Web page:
While last year’s passenger numbers didn’t fully rebound to what they were pre-pandemic, Ted Stevens Anchorage International Airport still reported a significant comeback in 2021.
The airport nearly doubled its passenger traffic in 2021 from the year before and set another cargo record as the COVID-19 pandemic continued to upend the economy.
Buoyed by a surge of summer tourism, the airport notched 4.5 million travelers last year, 93% higher than 2020, said Jim Szczesniak, the airport’s director.
“For the environment we were in, it was definitely a positive for Alaska,” he said.
Last year’s passenger numbers remained about 20% below pre-pandemic levels set in 2019, when 5.7 million traveled through the airport.
But the growth last summer helped tourism businesses counter losses tied to a lack of cruise ships.
Szczesniak credited efforts by the state of Alaska and the tourism industry that focused marketing attention last summer on independent travelers — those who aren’t part of a pre-arranged cruise package to the state.
Passenger travel this upcoming summer also looks positive for growth, with airlines adding 6% seat capacity for Anchorage compared to 2019, Szczesniak said.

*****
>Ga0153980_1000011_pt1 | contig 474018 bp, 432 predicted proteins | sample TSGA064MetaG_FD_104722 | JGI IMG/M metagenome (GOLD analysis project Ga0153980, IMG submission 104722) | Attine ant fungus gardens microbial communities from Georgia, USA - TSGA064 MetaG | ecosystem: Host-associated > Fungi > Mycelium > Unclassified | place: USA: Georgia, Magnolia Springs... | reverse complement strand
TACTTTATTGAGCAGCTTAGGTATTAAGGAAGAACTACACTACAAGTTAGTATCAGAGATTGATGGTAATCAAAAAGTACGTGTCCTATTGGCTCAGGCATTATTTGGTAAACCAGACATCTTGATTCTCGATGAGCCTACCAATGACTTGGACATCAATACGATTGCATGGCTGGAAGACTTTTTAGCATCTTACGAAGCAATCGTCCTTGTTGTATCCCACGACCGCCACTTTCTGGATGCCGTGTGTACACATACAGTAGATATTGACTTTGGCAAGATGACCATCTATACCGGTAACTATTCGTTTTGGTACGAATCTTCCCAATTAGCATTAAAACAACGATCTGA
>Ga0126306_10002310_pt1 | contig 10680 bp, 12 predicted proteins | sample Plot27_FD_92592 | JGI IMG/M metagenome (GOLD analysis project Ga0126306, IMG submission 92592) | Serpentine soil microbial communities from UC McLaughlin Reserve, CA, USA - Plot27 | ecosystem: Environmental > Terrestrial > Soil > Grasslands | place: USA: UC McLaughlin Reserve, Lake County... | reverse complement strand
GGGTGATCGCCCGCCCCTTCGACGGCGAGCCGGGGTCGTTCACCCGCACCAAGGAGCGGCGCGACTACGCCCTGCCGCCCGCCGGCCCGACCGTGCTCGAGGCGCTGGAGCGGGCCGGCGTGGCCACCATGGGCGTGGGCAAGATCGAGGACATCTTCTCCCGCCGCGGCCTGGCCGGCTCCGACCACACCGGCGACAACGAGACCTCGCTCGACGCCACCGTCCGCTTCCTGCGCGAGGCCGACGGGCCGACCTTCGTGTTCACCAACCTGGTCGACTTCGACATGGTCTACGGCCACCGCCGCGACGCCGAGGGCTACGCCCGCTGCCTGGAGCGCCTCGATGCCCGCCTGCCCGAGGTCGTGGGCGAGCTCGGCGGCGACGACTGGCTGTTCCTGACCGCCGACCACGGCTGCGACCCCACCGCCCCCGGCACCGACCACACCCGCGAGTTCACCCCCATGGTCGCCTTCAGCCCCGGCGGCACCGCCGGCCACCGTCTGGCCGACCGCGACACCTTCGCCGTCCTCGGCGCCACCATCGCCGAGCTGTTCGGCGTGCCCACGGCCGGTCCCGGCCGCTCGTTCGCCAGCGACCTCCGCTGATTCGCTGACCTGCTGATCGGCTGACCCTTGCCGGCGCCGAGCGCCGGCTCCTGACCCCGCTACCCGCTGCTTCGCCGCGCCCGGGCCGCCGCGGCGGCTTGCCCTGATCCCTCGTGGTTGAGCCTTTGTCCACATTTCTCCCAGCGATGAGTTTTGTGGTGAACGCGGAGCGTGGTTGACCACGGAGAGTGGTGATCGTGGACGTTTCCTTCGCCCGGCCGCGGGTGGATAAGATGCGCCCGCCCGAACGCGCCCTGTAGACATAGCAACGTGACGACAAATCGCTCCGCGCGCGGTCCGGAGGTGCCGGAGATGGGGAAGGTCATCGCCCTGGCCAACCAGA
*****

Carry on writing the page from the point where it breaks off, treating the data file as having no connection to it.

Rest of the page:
Eurowings Discovery will be a new airline at the airport this summer, with nonstop flights to Frankfurt, Germany, a jumping-off point for travel to Europe and Africa, the airport said in a prepared statement.
Condor will also offer that route. Other airlines are also scheduled to continue their international hops from Anchorage to Vancouver, Canada; Reykjavik, Iceland; and Petropavlovsk, Russia.
The Anchorage airport also continued to experience booming air cargo growth, lifted in part by continued growth in e-commerce and a surge in U.S. demand for products from Asia during the pandemic.
A fuel stop for many carriers and a global hub for UPS and FedEx, the airport handled about 3.6 million metric tons of air cargo last year. That was more than 400,000 metric tons and 14% higher than the previous record set in 2020, the airport said.
During the pandemic, the airport rose to become the fourth-busiest for cargo, up from sixth place, trailing Memphis, Hong Kong and Shanghai.
Several projects are underway to expand cargo services at the airport, Szczesniak said.
Szczesniak, after four years leading the state-owned airport in Anchorage, has announced that he is leaving Anchorage to take a top post as chief operating officer at the Houston Airport System. He is leaving his post in mid-February.